How should startups talk to the press? So you’ve launched your startup. Now the hard work starts. This week, we happily announced 7 new startups at StartupYard, and they all got a chance to meet the press. Over the past 2 days, numerous articles have appeared about them in the Czech press.
How Smart Startups Talk to the Press: Be Prepared
So how did they do it? Despite the way movies make press conferences appear spontaneous and easy, they are actually carefully staged events. The press pitch, or the act of approaching the press with an idea for a story, is also a staged process.
Particularly when it comes to startups, it’s usually the founders who need to generate interest in the story. Journalists aren’t knocking down our doors, and few small companies get press they don’t earn.
Old fashioned preparation works today, just as it did 50 years ago. Take heart though: today, being prepared is easier than ever.
How to Prepare
We use a kind of refrain at StartupYard when it comes to press. It is: “make the press’s job as easy as possible.”
While no good journalist is lazy, all good journalists have too much to do. Making life easier doesn’t mean spoonfeeding them PR, but it does mean doing the boring stuff yourself.
A journalist has a reputation to protect (hopefully a good one). So you need to help them feel at ease. Certainly, if you don’t appear prepared, a journalist isn’t going to take a risk writing about you.
Here’s what you can prepare for a journalist before bugging them to write a story about you or what you are doing:
- A Press Packet (PDF, Dropbox Folder, etc)
- Photos of the team
- Screenshots or shots of the product in use
- Company one sheet, with Company history
- Financial and user data if needed
- Testimonials if you have them
- Contact details and bio of team members
- A Press Release with the Story
- Properly formatted
- Well written and objective (not a sales pitch)
- The product: Website URL and credentials if needed to test a product
- Pick the right target
- Someone who has written about you or your industry.
- Someone you have a personal/professional connection to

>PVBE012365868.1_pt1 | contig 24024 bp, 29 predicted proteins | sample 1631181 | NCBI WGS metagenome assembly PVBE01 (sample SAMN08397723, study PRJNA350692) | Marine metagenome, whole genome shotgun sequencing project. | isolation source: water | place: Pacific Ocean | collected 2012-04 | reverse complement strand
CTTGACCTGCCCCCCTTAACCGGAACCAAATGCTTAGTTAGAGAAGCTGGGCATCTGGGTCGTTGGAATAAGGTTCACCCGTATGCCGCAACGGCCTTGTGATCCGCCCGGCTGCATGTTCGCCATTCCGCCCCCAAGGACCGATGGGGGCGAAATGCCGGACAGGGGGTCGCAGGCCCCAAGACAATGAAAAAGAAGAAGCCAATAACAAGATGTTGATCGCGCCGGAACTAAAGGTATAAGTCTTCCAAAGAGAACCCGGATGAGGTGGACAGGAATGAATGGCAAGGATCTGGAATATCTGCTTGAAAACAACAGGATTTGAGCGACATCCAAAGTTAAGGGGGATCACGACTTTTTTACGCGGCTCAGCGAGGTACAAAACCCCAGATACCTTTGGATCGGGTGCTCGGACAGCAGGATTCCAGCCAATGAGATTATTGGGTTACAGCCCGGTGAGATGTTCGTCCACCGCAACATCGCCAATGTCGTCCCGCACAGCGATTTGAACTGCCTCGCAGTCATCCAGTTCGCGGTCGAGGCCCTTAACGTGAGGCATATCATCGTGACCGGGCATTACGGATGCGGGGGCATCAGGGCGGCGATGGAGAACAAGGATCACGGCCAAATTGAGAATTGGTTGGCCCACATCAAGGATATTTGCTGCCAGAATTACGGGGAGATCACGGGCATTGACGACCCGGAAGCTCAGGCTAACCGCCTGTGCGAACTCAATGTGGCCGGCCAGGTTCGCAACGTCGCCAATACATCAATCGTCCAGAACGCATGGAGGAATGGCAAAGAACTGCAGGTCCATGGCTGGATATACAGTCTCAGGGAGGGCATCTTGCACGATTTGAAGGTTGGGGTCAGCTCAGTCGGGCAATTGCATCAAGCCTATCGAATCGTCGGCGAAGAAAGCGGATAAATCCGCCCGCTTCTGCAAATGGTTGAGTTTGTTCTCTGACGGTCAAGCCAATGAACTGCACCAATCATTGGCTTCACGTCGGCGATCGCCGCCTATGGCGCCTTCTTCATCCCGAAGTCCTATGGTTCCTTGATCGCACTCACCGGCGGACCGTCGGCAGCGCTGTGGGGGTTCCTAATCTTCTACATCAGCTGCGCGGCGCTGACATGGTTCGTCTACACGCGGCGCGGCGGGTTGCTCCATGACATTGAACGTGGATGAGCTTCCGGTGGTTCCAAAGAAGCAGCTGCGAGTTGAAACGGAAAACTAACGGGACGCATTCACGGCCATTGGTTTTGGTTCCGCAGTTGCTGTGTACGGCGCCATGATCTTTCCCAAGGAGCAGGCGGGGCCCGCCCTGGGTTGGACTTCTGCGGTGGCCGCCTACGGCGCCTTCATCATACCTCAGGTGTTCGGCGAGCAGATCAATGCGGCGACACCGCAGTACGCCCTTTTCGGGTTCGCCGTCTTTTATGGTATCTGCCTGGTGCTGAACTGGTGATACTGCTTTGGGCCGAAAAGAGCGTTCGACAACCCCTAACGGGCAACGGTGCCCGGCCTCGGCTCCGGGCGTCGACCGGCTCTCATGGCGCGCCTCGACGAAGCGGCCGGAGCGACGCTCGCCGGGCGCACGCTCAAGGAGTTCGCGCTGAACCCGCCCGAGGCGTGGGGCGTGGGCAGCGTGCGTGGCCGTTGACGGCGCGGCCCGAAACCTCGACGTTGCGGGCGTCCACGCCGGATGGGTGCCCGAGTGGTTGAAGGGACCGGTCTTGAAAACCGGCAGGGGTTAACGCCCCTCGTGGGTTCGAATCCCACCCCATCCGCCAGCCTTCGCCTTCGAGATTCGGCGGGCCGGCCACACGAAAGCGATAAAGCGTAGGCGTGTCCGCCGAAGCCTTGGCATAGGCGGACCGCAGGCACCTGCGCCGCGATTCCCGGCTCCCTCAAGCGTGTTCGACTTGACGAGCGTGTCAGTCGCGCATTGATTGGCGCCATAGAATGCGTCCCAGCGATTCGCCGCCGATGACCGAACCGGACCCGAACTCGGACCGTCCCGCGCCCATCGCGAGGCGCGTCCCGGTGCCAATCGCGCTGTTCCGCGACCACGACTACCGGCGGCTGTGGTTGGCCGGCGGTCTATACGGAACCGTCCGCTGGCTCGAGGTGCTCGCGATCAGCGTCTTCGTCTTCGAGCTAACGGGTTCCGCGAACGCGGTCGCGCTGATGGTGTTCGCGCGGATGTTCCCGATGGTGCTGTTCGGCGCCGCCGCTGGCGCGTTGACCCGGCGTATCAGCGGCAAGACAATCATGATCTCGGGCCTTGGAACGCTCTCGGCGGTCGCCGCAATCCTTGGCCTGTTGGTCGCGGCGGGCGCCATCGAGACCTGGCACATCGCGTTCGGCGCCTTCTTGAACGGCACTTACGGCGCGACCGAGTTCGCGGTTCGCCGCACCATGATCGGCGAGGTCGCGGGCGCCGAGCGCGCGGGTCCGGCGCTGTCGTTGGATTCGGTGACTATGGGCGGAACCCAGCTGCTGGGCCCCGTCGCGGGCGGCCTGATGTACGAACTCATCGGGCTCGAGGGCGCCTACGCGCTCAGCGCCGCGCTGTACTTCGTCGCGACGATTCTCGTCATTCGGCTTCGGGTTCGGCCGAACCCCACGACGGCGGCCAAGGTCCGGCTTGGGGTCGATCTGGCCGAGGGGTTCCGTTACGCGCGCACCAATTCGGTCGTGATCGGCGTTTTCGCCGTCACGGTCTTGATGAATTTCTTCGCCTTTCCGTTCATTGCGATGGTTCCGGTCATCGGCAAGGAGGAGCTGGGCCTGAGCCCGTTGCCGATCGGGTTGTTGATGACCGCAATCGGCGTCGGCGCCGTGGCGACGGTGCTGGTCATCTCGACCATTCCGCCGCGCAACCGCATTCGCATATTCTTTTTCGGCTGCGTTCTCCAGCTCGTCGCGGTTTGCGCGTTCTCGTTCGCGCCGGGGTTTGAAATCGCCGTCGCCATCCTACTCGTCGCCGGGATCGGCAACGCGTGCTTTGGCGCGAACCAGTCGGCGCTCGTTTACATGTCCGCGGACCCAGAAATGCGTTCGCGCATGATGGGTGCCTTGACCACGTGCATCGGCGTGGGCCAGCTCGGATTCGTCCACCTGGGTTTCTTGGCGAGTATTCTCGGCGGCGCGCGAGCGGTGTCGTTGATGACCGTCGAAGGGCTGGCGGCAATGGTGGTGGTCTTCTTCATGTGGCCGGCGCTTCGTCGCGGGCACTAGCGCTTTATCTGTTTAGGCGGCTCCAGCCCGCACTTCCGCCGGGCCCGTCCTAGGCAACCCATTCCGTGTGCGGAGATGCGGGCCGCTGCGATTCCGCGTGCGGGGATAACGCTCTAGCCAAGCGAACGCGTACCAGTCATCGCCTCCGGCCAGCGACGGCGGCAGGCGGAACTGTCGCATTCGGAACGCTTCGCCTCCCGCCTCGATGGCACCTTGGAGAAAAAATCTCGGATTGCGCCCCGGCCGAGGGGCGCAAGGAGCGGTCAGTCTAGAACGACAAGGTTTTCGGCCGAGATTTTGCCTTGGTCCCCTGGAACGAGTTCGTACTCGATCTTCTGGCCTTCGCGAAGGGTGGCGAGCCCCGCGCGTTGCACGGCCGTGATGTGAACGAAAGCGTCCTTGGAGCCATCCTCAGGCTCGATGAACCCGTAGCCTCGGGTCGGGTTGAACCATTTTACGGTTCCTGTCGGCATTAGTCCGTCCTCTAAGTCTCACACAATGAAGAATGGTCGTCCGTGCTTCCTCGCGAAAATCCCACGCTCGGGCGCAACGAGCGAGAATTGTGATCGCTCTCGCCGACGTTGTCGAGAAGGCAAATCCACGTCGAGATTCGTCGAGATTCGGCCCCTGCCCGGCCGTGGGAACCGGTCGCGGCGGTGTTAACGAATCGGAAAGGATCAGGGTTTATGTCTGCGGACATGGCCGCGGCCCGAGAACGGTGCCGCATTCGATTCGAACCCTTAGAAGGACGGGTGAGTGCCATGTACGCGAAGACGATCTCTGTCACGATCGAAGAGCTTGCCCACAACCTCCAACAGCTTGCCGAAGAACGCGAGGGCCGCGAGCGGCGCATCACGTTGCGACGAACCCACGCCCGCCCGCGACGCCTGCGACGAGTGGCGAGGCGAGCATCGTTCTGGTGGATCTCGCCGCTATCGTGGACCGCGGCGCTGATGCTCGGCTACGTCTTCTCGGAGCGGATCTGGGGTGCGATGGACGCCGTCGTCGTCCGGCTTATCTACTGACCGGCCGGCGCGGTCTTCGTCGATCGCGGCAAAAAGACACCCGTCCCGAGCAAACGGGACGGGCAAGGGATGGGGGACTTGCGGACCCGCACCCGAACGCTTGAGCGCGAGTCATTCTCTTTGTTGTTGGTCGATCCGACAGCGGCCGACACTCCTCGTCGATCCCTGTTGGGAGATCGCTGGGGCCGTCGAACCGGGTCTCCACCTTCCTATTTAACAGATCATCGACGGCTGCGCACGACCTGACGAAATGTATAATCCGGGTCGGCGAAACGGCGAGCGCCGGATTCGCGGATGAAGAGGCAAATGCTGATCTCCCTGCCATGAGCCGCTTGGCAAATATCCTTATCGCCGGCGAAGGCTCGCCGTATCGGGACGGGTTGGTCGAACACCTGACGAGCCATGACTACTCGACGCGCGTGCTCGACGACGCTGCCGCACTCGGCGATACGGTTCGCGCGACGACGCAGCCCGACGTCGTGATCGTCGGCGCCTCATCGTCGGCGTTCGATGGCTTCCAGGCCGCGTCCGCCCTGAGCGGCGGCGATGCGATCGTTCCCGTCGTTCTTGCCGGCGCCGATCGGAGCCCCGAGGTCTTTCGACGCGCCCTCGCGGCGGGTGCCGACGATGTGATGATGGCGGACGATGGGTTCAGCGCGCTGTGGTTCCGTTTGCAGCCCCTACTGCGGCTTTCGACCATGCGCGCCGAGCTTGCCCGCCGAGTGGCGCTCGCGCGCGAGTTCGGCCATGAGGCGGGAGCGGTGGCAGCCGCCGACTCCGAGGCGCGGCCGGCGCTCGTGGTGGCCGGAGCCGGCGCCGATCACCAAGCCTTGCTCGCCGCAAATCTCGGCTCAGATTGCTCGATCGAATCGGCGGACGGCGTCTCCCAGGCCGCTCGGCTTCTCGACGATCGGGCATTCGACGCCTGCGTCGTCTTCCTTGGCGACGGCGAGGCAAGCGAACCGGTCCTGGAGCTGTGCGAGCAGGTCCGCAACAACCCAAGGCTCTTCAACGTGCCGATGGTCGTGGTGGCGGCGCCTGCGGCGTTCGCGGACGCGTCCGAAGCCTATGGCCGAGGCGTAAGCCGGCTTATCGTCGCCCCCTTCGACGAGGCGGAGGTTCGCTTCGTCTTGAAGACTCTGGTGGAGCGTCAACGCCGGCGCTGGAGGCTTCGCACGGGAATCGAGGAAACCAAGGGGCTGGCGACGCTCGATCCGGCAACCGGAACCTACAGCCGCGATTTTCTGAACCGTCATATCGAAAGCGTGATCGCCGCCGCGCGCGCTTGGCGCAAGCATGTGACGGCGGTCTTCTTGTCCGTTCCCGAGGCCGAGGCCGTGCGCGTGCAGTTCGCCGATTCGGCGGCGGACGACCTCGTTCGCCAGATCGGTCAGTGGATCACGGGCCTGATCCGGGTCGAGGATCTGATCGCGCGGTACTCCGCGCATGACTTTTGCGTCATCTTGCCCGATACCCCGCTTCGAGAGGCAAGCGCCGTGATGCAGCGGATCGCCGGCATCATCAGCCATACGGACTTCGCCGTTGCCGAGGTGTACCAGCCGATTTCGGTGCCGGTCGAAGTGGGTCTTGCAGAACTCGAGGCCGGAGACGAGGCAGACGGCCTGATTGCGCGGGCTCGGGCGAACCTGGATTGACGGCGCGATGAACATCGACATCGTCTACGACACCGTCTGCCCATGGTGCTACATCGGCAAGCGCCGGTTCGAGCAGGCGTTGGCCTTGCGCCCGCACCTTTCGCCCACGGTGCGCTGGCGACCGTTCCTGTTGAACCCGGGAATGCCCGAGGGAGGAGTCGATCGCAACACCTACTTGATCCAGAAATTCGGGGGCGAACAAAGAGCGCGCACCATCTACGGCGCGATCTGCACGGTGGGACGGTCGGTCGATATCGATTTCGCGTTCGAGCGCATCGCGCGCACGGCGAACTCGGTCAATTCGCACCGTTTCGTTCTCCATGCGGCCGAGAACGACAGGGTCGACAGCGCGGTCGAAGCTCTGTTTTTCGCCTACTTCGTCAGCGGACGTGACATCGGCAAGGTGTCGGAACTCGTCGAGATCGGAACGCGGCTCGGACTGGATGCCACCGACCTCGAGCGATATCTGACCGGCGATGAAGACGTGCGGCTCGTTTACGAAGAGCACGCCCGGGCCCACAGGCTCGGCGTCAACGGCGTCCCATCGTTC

- Someone whose writing you like
- Someone at a publication that matters to your audience
It’s possible a journalist won’t need all this stuff to write about you. They might also write about something slightly different than what you pitched them.
Still, it’s helpful for the sake of your own clarity and confidence to have all these items ready to deploy. You never know when someone will ask for them. And if they do, it might be because they want to write about you.
Know Your Audience
Remember, you’re trying to get a journalist to write about you. So it pays to research exactly what that journalist is interested in, and what info they usually like to cover.
Some famous tech journalists have even published explicit guides on how to pitch them a story.
Mike Butcher is one example of this. While I find his approach a bit extreme, and also very much focused on tech-industry journalism, many of his points are universal. If you can’t answer every question he mentions, you might not be ready to talk to the press.
Solve a Problem for the Journalist
In that same infamous cheat sheet, Butcher writes:
“The most solid pitches come when the startup relates what they do to a CURRENT news story of the day. For instance, say Apple just came out with a new kind of headphone, and your startup has a product relevant to music or headphones. THAT is when you should jump all over the media – while your story is current and you can get into the tail-wind of a hot story. Not 6 months later when we’ve all moved on and forgotten about headphones.”
There’s a reason this is right out in front. Remember that the journalist has a job, and it involves generating content their readers want. If they don’t get read, they lose their jobs.
In addition, if they don’t “break” stories, and become a trusted source of news, then their reputation never grows, and they don’t advance professionally.
So you need to approach members of the press as people who have their own needs. As such, how can you help them fulfill those needs?
Here are a few easy ways to do that:
Become a trusted source: Journalists from several publications regularly ping me for my opinion on various topics. Often I am not quoted or mentioned, but when I have a story I want the journalist to tell, then it’s likely he or she will at least listen to me. To be a trusted source, you have to give more than you get.
Give them Real News: Remember, the journalist’s reputation is built on their ability to be first, to be right, and to be read. So help them do that. If you have a tip, and it is ethical to share it, then choose a favorite journalist to talk to about it.